lank hand

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heshayershah

Senior Member
Turkish
Dear All,

I have come across this phrase in George Orwell's 1984. Winston and Ampleforth are in custody in a room with benches around the walls. Here is the following:

"Ampleforth, too large to sit in comfort on the narrow bench, fidgeted from side to side, clasping his lank hands first round one knee, then round the other."

On the internet, I haven't found anything about "lank hand" so far. The website of Cambridge Dictionaries gives this explanation for the word lank:

"Lank hair is not attractive because it is completely straight and thin."

There is nothing about "lank hand".

Could you explain what it means please?

Thank you in advance.
 
  • entangledbank

    Senior Member
    English - South-East England
    "Long and thin (and unattractive because of it)" is still the idea. It's true, 'lank' is usually used about hair, but when I read 'lank hands' I get an image.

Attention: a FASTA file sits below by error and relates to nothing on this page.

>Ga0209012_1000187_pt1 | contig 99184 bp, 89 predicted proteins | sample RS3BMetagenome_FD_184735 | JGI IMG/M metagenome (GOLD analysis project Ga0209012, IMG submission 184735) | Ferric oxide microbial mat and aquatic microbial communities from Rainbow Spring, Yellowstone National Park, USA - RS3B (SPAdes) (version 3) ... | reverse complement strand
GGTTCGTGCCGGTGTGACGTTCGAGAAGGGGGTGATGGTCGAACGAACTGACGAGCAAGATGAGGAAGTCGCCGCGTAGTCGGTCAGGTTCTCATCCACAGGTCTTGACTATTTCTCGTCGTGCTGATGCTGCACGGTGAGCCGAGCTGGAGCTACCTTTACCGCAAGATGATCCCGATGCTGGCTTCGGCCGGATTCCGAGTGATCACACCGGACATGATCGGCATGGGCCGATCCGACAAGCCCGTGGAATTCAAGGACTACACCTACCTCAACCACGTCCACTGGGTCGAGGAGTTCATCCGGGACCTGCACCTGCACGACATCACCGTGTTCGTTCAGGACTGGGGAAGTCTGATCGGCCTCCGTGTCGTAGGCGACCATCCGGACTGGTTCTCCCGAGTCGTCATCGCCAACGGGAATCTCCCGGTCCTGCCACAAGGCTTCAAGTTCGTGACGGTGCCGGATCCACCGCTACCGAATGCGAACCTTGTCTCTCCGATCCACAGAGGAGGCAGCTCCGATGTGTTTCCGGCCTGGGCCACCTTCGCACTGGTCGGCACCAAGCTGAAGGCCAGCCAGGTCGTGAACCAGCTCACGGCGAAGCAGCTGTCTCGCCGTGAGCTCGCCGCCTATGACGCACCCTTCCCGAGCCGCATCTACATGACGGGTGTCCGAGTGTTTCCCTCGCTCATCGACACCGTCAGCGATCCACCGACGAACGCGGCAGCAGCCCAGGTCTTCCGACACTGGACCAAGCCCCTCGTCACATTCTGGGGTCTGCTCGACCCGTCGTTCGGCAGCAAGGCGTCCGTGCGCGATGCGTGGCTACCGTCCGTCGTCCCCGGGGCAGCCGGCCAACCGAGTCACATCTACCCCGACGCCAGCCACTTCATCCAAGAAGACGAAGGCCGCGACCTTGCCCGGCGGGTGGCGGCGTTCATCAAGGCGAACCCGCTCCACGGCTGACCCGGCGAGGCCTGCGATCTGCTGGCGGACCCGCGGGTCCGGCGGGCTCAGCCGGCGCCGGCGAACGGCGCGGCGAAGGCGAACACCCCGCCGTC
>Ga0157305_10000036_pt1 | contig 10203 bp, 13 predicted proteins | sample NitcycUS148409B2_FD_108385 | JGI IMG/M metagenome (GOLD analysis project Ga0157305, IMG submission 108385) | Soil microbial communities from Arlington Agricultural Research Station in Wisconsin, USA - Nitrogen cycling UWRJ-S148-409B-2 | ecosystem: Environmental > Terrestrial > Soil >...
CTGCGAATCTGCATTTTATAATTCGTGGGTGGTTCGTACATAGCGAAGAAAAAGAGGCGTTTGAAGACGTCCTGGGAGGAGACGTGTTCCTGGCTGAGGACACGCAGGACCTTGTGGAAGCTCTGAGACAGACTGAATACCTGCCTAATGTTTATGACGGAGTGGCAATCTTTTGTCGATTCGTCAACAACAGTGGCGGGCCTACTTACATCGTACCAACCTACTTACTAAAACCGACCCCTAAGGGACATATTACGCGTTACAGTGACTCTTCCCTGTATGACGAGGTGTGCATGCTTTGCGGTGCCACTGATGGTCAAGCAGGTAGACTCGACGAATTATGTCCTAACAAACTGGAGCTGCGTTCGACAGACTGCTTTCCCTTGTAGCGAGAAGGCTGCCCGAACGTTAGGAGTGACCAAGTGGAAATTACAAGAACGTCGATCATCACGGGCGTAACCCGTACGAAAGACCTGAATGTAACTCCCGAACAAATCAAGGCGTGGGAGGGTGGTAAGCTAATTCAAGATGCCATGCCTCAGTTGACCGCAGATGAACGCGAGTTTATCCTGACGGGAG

velisarius

    Senior Member
    British English (Sussex)
    Collins Concise English Dictionary © HarperCollins Publishers:

    lank /læŋk/adj
    1. long and limp
    2. thin or gaunt
    or (in the case of hands) perhaps any combination of those.

    If the character in question here is "large" all round, his hands aren't likely to be thin or gaunt, so I'd plump for "long and limp".
     

    PaulQ

    Senior Member
    UK
    English - England
    OED (in an entry not updated since 1901) gives
    A. adj.
    1.
    a. [ a. of the animal body or its parts.] Loose from emptiness; not filled out or plump; shrunken, spare; flabby, hollow.
    b. [of vegetable growth.] Of grass: Long and flaccid.
    2. Of hair: Without curl or wave, straight and flat.

    Also used in compounds: lank-bellied , lank-cheeked, lank-eared , lank-haired, lank-jawed , lank-legged, etc.,
     
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